exhaustive, and it is easy to extend it by the procurement of modest addi-
tional resources, such as focusing transducers, additional buffer rods, means
of temperature variation and control, magnetic field etc.

1. Transducer characterization
It is useful to obtain a collection of piezoelectric transducers from
various sources. Commercially packaged resonators can easily be
obtained in the range 1 to 20 MHz, as can unmounted transducers,
longitudinal or transverse, with either fundamental or overtone
polish from suppliers such as Valpey Fisher Inc. In the latter case,
LiNbO3 transducers with a fundamental in the range of 5 to 15 MHz
and with overtone polish are the most convenient choice, typically
5 or 6 mm in diameter.
Transducer characterization is best made with respect to a well-
defined equivalent circuit. This could be a series resonant circuit in
parallel with the static capacitance (Butterworth–Van Dyke equiv-
alent circuit for resonators) or the full Mason Model for a loaded
transducer. Suggested experiments include:
a. Characterization of the resonance of an unloaded transducer
(resonator) using the network analyzer; determination of trans-
ducer parameters by measurement of amplitude and phase
response, as well as series and parallel resonant frequencies; iden-
tification of harmonic frequencies; effects of liquid loading on the
resonance for both longitudinal and transverse polarization.

© 2002 by CRC Press LLC

Appendix C 439

b. Frequency response of a transducer glued to a buffer rod, with

air loading on the opposite face. Points to verify include:
(i) Frequency response of the odd harmonics.
(ii) Use of inductors/RF transformers to increase the transducer
(iii) Observation of echoes in the buffer rod.
(iv) Comparison of shape of the first echo with that of the ex-
citing RF pulse; effect of bond quality on the echo shape.
2. Bulk acoustic wave (BAW) propagation
Experiments in this section are based around the use of a trans-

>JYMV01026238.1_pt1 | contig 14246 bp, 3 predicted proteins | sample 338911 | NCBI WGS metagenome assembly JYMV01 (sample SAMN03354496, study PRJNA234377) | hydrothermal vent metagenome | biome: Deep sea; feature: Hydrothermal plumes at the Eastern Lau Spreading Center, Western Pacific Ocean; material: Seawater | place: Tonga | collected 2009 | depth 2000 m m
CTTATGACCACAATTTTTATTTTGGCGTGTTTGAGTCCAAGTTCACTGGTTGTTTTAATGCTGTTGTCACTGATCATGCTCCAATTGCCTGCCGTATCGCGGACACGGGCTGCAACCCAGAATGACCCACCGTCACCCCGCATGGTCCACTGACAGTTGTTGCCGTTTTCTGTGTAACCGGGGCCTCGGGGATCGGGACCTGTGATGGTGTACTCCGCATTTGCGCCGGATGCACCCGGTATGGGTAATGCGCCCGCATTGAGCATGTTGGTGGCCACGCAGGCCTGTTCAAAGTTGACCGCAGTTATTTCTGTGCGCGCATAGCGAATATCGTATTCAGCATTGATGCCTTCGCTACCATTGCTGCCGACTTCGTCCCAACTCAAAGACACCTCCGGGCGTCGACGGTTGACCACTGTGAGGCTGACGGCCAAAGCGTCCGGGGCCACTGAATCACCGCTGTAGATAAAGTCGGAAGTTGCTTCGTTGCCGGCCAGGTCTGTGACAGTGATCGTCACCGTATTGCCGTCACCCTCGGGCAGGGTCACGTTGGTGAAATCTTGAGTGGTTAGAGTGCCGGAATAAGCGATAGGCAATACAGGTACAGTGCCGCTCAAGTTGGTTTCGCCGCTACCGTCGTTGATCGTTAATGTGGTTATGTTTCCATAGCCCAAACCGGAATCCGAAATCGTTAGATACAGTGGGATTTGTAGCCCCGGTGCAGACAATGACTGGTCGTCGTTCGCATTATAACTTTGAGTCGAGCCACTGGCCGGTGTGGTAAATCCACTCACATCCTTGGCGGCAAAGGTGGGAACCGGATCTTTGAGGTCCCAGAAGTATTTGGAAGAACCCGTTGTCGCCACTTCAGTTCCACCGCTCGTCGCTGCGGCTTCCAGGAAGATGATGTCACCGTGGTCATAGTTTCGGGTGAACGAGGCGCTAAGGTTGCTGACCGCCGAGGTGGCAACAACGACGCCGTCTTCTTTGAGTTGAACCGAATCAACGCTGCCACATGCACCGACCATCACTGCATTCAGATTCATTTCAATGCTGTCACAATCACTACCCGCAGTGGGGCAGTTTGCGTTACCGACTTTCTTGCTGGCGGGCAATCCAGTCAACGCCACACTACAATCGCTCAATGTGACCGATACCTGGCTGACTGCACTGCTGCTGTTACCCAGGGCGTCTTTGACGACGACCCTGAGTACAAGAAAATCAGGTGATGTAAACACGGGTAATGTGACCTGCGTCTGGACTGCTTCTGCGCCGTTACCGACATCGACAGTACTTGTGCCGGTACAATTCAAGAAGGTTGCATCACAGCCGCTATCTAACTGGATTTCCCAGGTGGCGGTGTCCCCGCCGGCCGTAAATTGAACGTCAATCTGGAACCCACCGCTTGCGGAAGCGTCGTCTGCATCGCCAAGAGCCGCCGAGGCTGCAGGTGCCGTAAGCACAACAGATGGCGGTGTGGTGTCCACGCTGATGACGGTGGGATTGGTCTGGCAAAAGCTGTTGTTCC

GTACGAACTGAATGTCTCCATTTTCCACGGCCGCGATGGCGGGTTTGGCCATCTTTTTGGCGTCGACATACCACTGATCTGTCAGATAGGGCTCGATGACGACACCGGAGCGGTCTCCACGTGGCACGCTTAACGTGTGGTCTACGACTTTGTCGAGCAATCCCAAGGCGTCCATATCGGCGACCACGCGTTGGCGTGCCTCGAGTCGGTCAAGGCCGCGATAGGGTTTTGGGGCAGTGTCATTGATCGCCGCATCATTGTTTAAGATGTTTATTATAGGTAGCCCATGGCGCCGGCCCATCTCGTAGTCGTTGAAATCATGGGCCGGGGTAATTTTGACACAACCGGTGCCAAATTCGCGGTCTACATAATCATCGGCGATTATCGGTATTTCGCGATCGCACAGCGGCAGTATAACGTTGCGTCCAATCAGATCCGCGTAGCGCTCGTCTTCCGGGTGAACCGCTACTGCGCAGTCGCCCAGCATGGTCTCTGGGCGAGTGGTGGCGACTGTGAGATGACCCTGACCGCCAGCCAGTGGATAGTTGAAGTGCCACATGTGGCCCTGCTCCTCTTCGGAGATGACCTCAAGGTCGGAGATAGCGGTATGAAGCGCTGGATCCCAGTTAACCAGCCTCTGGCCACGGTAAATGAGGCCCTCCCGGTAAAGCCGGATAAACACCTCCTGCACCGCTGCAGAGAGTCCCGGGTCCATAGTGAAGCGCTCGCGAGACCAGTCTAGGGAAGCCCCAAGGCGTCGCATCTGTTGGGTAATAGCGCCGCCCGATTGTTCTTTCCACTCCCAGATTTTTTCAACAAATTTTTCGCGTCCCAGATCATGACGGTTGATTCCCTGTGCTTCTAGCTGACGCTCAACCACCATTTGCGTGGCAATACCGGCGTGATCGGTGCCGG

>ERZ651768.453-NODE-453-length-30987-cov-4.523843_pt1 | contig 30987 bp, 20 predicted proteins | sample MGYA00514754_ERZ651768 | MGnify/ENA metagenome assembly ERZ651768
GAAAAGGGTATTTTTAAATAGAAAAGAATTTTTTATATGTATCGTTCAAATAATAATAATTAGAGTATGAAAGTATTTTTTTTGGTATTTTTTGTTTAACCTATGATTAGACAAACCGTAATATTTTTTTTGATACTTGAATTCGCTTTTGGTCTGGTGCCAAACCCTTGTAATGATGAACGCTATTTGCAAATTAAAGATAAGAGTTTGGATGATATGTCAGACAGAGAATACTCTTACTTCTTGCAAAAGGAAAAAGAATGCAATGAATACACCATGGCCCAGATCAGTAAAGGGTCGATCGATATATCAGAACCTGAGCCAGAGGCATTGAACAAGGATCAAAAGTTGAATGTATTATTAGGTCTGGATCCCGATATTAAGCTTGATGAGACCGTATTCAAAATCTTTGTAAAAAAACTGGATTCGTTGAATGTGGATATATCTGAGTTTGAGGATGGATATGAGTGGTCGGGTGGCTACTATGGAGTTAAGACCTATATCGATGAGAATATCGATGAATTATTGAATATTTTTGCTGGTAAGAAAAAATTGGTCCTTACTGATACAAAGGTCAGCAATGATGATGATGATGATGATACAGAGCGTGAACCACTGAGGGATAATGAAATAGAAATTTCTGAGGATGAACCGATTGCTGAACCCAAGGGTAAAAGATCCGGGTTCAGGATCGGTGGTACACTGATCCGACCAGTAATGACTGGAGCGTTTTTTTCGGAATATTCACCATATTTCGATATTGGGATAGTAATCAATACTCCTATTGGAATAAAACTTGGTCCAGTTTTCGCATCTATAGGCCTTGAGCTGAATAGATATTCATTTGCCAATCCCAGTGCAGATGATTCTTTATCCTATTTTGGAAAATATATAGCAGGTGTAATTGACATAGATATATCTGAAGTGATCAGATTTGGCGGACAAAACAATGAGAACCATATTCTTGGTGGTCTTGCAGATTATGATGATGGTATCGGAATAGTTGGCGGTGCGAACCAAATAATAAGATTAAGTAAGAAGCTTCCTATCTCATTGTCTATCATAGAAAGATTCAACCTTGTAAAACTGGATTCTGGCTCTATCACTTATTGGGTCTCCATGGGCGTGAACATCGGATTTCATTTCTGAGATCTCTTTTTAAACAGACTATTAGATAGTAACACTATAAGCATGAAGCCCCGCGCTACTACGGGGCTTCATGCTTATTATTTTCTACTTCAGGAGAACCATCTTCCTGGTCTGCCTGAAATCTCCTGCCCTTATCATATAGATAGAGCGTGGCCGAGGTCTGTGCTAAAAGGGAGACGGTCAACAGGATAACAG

ducer mounted on the end of a buffer rod. Ideally, buffer rods made
of materials such as fused quartz, sapphire, etc. can be obtained
with end faces optically polished and parallel from suppliers such
as Valpey–Fisher. Otherwise, for studies in the low MHz range, it
is possible to machine and polish the end faces of materials such
as perspex, duraluminium, brass, stainless steel, etc., using stan-
dard workshop practices to obtain usable echo trains. Duralu-
minium is particularly useful due to its low attenuation and its
The buffer rod should have dimensions of the order of 1 cm in
length and 1 cm in diameter; these dimensions are not critical and
should be chosen so that the rod diameter is significantly greater
than that of the transducer, with the buffer long enough so that
clearly separated, nonoverlapping echoes are observed on the oscil-
loscope. Longitudinal transducers with overtone polish and a fun-
damental frequency of 5 or 10 MHz are recommended for the
experiments of this section. Such experiments include:
a. Mount the transducer on the end of the buffer rod with a suit-
able ultrasonic couplant; vacuum grease or silicon oil are con-
venient, as they give a good bond at room temperature which
is stable for a few hours and is easily changed. The transducer
bond can be improved by wringing it onto the buffer surface
using a soft rubber eraser, for example.
b. Tuning the generator to the transducer fundamental frequency;